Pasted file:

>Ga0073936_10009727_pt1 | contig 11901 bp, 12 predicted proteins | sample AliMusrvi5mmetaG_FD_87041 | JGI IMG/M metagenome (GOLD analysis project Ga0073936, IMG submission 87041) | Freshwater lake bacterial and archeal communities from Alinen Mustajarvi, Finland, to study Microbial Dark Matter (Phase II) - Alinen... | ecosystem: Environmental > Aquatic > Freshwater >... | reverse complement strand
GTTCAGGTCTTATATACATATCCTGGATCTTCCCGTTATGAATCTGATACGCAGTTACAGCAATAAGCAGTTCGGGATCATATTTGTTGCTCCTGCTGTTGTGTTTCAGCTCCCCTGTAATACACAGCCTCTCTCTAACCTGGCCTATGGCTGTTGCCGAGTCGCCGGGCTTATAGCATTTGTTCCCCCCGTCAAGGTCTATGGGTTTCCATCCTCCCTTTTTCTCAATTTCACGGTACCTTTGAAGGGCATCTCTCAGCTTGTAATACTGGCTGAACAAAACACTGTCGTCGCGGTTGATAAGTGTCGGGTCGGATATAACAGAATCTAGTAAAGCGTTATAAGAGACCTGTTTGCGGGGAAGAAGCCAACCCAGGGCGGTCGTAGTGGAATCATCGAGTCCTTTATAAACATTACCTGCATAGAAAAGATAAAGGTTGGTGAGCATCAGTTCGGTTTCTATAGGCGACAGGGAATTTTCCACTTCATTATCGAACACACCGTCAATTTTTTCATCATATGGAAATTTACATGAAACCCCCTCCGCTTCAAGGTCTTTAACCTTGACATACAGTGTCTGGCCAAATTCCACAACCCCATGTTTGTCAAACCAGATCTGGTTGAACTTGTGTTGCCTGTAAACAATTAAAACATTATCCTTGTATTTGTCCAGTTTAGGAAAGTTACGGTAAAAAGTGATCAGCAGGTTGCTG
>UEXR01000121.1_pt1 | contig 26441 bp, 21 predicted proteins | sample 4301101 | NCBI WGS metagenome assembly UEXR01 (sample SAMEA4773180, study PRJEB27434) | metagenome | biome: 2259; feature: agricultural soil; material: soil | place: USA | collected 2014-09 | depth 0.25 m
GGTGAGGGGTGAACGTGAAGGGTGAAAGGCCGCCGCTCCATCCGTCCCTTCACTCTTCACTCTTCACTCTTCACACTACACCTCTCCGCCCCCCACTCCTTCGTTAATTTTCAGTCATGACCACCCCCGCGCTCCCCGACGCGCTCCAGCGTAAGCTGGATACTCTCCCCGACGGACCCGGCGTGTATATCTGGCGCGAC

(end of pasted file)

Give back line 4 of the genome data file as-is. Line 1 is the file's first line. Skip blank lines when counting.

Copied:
GGTGAGGGGTGAACGTGAAGGGTGAAAGGCCGCCGCTCCATCCGTCCCTTCACTCTTCACTCTTCACTCTTCACACTACACCTCTCCGCCCCCCACTCCTTCGTTAATTTTCAGTCATGACCACCCCCGCGCTCCCCGACGCGCTCCAGCGTAAGCTGGATACTCTCCCCGACGGACCCGGCGTGTATATCTGGCGCGAC